So this is it, one week to go before the (insert expletive here) London Marathon. Physically, I’ve pushed my body as far as it can go. I’ve trained as regularly as humanly possible, four times a week since Christmas (not including the weeks I’ve had off). I’ve taken care of my body so that I remain injury free (even though my knees creak like a deserted pirate ship). I’ve been completely tee-total (apart from weekends and Friday nights). And I’ve even been sleeping more than usual (alarm set to multi-snooze).
So at this late stage all that lies left is the mental preparation. Which ironically is driving me, well, mental. On a scale of 1 to bricking it I’m well into double figures. Sometimes I can’t even visualise myself making it to the finish line, let alone in a good time.
For inspiration I’ve been watching films such as Usain Bolt’s ‘I Am Bolt’ and Mo Farah’s 'No Easy Mile’. This has helped somewhat. My knees don’t creak curled up on the sofa.
Fortunately I once met Dame Kelly Holmes too and she gave me some great little bits of advice fit for complete marathon novices. She said;
1. Pace YOURSELF
Every marathon runner lives in fear of hitting the proverbial wall but Holmes says there’s no such thing as a wall! “If you don’t over-exert yourself by starting too fast, I promise that you will not hit a wall”. She promised… so that makes it AOK. I’m going to run with an activity tracker to ensure that I am running as slow as I think I am to begin with.
2. Run efficiently
When running uphill or on an incline, shorten your strides to reserve energy for when you hit the flat roads again to lengthen them. Use your arms to help propel you forward too. The better your running form the more energy you save.
3. Flex your temperament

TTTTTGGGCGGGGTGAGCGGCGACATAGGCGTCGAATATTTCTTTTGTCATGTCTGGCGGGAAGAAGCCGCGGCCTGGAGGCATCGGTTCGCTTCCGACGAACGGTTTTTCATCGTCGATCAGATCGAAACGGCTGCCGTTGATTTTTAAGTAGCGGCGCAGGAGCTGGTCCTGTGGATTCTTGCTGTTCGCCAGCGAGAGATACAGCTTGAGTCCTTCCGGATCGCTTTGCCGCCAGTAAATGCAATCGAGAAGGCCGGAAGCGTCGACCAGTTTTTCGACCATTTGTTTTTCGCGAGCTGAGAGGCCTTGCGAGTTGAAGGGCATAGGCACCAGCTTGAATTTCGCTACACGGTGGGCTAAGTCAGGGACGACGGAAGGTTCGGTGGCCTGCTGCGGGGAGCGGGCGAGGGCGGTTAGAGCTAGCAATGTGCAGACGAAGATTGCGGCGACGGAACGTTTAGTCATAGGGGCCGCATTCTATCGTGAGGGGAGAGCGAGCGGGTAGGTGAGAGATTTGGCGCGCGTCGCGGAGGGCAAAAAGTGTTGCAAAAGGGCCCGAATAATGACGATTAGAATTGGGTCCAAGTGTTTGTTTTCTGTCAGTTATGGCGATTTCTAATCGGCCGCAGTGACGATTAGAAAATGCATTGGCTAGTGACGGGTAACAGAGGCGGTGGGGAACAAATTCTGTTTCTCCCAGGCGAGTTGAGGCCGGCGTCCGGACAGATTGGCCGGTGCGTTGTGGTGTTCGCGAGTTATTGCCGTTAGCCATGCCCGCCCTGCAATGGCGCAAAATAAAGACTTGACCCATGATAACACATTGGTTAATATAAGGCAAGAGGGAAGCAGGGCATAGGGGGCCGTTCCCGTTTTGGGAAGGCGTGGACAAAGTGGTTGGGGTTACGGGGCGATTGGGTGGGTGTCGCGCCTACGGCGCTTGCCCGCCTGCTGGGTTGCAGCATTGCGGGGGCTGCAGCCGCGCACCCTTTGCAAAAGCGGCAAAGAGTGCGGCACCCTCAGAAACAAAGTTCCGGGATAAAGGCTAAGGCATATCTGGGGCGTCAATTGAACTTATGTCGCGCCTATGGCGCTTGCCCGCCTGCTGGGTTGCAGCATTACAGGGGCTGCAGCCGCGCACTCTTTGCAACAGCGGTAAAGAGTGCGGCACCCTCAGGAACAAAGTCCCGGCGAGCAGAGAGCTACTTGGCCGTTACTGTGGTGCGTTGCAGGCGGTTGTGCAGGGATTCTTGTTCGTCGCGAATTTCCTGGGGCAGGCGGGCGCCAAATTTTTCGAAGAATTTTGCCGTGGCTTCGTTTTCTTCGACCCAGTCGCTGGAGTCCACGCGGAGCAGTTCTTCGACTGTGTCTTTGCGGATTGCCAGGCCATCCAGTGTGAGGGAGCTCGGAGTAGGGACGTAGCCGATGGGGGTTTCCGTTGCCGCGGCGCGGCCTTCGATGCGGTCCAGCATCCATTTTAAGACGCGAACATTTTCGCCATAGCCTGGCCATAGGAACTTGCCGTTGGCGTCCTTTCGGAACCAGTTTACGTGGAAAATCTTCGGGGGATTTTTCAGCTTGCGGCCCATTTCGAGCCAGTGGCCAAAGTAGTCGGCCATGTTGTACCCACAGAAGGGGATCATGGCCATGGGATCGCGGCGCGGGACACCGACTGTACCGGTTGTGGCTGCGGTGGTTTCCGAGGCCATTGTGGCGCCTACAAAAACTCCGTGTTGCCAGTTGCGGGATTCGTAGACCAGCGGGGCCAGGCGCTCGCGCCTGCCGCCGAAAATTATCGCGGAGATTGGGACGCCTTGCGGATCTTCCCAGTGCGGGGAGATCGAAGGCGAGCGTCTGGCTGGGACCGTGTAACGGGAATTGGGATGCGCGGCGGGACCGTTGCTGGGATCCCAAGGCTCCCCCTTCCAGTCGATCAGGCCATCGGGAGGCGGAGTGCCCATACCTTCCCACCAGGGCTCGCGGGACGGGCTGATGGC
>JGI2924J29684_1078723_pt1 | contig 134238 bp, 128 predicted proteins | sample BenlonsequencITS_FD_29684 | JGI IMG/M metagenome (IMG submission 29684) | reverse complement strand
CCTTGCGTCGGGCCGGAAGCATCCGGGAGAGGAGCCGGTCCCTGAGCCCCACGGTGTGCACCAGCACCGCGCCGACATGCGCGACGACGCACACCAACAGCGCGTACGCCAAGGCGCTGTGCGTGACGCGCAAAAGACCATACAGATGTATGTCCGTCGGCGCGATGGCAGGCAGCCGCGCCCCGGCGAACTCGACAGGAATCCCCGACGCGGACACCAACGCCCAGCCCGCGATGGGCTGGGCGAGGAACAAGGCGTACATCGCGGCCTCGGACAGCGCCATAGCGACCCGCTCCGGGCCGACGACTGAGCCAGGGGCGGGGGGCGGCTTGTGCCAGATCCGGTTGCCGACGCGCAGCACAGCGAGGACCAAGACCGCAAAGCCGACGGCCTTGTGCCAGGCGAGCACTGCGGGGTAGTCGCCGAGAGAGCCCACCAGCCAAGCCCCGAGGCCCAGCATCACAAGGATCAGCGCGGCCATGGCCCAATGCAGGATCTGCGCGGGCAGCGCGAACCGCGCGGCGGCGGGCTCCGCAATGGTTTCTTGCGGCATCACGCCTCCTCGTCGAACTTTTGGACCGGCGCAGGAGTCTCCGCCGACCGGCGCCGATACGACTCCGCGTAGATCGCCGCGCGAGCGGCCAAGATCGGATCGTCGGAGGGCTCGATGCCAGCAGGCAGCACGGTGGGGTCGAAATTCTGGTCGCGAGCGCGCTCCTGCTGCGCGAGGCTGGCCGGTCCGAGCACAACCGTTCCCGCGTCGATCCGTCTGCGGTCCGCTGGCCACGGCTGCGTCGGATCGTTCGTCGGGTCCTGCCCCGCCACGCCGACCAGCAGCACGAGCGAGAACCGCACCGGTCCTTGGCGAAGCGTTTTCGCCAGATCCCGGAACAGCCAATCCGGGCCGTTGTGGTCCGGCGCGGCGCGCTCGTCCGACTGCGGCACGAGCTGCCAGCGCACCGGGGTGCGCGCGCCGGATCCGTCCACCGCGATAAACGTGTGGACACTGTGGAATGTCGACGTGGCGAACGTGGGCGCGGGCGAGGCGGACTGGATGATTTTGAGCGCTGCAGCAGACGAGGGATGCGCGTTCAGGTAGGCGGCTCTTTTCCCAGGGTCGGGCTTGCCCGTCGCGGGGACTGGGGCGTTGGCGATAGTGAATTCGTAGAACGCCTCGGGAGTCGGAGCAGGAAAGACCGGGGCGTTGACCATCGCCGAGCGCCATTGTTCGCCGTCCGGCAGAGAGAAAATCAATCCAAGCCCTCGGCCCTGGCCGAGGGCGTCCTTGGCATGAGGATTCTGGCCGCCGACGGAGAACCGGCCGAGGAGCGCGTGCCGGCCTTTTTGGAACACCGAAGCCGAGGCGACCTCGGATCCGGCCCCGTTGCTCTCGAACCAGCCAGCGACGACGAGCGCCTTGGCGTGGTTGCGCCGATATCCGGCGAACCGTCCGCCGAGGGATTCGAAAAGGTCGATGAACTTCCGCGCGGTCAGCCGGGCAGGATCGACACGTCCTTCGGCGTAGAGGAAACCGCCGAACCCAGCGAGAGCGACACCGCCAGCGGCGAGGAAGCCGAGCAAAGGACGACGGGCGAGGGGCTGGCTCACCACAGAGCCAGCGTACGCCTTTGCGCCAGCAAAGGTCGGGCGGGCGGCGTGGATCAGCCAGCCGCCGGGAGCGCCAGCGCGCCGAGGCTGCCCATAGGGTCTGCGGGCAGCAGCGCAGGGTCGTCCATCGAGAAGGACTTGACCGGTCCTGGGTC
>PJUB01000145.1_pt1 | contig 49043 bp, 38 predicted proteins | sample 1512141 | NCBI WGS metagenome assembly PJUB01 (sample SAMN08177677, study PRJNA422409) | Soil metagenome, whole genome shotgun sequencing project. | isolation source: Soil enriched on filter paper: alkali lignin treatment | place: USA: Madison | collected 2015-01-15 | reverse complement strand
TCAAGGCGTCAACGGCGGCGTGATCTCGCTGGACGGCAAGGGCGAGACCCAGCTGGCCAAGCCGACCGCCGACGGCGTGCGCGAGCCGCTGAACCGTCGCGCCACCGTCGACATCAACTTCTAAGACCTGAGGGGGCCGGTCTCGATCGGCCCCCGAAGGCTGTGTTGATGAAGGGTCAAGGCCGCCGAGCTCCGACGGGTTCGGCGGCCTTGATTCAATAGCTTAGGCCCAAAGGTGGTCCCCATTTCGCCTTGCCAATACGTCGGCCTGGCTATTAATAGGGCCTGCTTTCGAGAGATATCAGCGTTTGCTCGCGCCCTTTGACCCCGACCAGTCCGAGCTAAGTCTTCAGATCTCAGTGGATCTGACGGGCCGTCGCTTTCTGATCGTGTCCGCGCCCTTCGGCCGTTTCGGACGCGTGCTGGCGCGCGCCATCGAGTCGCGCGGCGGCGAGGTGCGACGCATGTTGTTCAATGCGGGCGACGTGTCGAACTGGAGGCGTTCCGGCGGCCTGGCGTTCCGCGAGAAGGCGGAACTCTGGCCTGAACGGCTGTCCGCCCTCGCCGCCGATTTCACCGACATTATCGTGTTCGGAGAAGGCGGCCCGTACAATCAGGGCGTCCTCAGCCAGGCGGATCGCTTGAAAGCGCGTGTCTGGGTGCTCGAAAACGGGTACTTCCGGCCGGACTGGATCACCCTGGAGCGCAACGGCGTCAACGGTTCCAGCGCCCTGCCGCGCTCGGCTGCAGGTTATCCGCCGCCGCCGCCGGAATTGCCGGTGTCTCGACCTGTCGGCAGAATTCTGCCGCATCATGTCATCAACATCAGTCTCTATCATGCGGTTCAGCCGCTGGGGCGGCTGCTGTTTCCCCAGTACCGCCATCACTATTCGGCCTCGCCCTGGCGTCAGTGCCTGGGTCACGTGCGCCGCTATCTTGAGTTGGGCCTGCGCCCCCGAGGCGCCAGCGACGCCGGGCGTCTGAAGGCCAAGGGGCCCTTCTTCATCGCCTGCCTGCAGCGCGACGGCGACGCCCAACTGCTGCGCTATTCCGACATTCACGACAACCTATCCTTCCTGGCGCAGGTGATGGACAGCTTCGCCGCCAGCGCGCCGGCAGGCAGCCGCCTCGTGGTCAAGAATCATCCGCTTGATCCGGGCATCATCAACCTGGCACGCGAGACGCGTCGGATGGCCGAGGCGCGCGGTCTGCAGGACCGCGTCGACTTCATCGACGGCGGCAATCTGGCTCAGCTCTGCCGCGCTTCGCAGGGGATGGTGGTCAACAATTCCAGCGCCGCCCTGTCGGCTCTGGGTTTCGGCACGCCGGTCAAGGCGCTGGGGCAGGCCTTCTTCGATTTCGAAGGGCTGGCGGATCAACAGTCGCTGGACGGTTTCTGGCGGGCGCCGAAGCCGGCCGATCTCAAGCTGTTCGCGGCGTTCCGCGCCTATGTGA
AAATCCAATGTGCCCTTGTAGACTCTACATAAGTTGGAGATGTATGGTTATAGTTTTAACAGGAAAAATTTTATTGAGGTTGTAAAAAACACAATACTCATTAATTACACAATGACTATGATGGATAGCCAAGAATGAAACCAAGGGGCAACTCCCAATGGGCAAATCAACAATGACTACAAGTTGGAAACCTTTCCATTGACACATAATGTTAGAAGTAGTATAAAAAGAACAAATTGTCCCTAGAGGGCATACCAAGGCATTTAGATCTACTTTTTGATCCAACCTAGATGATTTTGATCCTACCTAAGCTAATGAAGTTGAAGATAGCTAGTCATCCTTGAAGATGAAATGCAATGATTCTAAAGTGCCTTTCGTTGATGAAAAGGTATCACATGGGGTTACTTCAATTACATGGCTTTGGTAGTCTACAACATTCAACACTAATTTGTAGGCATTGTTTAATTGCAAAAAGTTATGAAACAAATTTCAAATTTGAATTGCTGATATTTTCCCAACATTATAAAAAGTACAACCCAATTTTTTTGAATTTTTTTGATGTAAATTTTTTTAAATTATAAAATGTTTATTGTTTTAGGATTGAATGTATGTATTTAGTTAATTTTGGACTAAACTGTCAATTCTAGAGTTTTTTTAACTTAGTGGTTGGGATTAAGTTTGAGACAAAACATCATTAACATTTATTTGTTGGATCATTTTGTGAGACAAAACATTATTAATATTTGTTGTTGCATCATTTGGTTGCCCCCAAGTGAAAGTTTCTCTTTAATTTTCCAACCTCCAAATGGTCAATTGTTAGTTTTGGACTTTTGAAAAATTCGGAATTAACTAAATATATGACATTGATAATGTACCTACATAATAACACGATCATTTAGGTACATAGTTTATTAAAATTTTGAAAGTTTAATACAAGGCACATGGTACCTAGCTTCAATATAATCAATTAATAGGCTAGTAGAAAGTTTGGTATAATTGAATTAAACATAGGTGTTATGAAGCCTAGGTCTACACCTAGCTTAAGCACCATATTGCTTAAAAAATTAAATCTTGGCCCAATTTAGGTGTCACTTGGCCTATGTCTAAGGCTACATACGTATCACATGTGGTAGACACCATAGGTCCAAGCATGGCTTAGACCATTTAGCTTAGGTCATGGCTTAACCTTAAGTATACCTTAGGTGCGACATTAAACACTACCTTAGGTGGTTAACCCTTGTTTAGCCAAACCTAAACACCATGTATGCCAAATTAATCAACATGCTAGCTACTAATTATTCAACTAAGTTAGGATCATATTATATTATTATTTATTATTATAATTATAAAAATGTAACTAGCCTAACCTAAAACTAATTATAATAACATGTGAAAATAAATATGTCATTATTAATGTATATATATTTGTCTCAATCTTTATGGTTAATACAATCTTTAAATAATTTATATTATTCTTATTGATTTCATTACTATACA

Your body for all it's strength answers to the small squidgy ball between your ears, you need to harness the power of your mentality to crack the whip on your physicality. Holmes advises to "think of trigger words to give you a boost (i.e. You can, believe, fierce) and run with your name printed on your vest so that you can hear words of encouragement from the crowd too".
26.2 miles is a long way no matter how trained you are and you’re going to feel sore and tired even before the moment you finish. Stretch, foam roll, ice bath and sports massages are all part of recovery.
4. Eat Smart
"The night before the marathon I ate lots of small meals to fuel my muscles. I ate rice as I prefer it over pasta. On race day I ate porridge: a sustainable energy source that is also light". Lots of water is also important including electrolytes in water. And sleep. Of course you'll feel nervous but try to relax so that you feel fresh on race day. No multi-snooze button allowed.
5. Run With Pride
Remember that thousands of people across the globe would love to do the London Marathon and haven't been able to get a spot. We are lucky to have the opportunity to try. Holmes told me that "it's an incredible event that brings people together no matter their nationality, age, gender, interests, abilities and disabilities. The long, demanding run is worth it"!
I am so delighted to have met not only a running legend but a great, strong woman who reminded me that I must find the strength within. I still feel nervous but I hope on race day that I really can achieve and so can you!
Please share this blog post if you think it could help others and let me know if you have any other tips to avoid marathon induced panic attacks. Good luck!